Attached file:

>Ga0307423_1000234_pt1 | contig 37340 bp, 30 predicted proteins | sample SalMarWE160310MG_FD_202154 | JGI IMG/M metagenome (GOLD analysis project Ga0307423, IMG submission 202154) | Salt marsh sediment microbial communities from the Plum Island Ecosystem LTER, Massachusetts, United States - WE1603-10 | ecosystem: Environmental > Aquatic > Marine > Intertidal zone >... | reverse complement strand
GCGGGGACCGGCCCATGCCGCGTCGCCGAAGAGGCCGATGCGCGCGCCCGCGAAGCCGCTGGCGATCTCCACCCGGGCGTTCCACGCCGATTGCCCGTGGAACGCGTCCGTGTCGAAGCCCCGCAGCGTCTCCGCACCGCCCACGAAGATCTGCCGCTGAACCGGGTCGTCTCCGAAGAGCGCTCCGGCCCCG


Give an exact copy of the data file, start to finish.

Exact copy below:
>Ga0307423_1000234_pt1 | contig 37340 bp, 30 predicted proteins | sample SalMarWE160310MG_FD_202154 | JGI IMG/M metagenome (GOLD analysis project Ga0307423, IMG submission 202154) | Salt marsh sediment microbial communities from the Plum Island Ecosystem LTER, Massachusetts, United States - WE1603-10 | ecosystem: Environmental > Aquatic > Marine > Intertidal zone >... | reverse complement strand
GCGGGGACCGGCCCATGCCGCGTCGCCGAAGAGGCCGATGCGCGCGCCCGCGAAGCCGCTGGCGATCTCCACCCGGGCGTTCCACGCCGATTGCCCGTGGAACGCGTCCGTGTCGAAGCCCCGCAGCGTCTCCGCACCGCCCACGAAGATCTGCCGCTGAACCGGGTCGTCTCCGAAGAGCGCTCCGGCCCCG